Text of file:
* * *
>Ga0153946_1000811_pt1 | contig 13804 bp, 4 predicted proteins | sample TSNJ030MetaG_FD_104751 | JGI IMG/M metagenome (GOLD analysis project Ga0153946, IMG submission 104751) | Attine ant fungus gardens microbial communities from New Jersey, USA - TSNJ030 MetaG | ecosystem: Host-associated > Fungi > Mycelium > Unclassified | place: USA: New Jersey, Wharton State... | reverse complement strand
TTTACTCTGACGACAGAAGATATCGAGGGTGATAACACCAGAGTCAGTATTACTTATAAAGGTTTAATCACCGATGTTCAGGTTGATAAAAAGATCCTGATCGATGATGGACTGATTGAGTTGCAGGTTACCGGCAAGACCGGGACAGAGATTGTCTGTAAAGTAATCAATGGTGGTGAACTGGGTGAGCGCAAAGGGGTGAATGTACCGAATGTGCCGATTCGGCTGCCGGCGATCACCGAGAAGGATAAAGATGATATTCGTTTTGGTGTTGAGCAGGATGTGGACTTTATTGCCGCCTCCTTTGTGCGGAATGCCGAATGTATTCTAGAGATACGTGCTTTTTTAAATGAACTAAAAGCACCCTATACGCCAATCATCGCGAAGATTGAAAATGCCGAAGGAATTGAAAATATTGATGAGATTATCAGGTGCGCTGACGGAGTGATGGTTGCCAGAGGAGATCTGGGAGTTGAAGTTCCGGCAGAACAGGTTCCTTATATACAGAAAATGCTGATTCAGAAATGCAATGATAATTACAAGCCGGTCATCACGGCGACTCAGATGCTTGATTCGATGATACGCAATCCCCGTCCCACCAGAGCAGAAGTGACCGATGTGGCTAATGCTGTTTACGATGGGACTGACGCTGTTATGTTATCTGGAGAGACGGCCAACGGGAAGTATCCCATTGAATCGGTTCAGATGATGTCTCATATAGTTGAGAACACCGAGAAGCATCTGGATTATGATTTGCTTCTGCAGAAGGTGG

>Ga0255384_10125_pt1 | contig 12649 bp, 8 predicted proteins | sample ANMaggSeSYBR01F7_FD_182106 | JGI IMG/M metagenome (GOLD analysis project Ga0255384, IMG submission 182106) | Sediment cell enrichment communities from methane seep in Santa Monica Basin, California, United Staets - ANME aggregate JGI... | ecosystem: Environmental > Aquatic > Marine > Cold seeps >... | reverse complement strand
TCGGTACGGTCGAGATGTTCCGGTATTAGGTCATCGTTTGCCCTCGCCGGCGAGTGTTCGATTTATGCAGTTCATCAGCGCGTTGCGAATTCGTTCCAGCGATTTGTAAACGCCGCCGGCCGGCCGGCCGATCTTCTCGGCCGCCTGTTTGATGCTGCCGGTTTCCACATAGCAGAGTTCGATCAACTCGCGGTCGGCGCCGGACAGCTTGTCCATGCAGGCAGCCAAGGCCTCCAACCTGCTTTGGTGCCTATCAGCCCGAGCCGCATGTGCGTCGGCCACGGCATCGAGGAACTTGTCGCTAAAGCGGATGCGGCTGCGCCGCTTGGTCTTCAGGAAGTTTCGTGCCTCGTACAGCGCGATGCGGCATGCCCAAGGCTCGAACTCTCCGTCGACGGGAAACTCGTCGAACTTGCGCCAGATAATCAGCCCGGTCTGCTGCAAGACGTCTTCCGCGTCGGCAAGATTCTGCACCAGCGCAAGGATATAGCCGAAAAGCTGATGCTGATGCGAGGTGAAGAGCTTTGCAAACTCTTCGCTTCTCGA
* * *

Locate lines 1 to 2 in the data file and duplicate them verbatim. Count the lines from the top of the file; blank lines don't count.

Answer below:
>Ga0153946_1000811_pt1 | contig 13804 bp, 4 predicted proteins | sample TSNJ030MetaG_FD_104751 | JGI IMG/M metagenome (GOLD analysis project Ga0153946, IMG submission 104751) | Attine ant fungus gardens microbial communities from New Jersey, USA - TSNJ030 MetaG | ecosystem: Host-associated > Fungi > Mycelium > Unclassified | place: USA: New Jersey, Wharton State... | reverse complement strand
TTTACTCTGACGACAGAAGATATCGAGGGTGATAACACCAGAGTCAGTATTACTTATAAAGGTTTAATCACCGATGTTCAGGTTGATAAAAAGATCCTGATCGATGATGGACTGATTGAGTTGCAGGTTACCGGCAAGACCGGGACAGAGATTGTCTGTAAAGTAATCAATGGTGGTGAACTGGGTGAGCGCAAAGGGGTGAATGTACCGAATGTGCCGATTCGGCTGCCGGCGATCACCGAGAAGGATAAAGATGATATTCGTTTTGGTGTTGAGCAGGATGTGGACTTTATTGCCGCCTCCTTTGTGCGGAATGCCGAATGTATTCTAGAGATACGTGCTTTTTTAAATGAACTAAAAGCACCCTATACGCCAATCATCGCGAAGATTGAAAATGCCGAAGGAATTGAAAATATTGATGAGATTATCAGGTGCGCTGACGGAGTGATGGTTGCCAGAGGAGATCTGGGAGTTGAAGTTCCGGCAGAACAGGTTCCTTATATACAGAAAATGCTGATTCAGAAATGCAATGATAATTACAAGCCGGTCATCACGGCGACTCAGATGCTTGATTCGATGATACGCAATCCCCGTCCCACCAGAGCAGAAGTGACCGATGTGGCTAATGCTGTTTACGATGGGACTGACGCTGTTATGTTATCTGGAGAGACGGCCAACGGGAAGTATCCCATTGAATCGGTTCAGATGATGTCTCATATAGTTGAGAACACCGAGAAGCATCTGGATTATGATTTGCTTCTGCAGAAGGTGG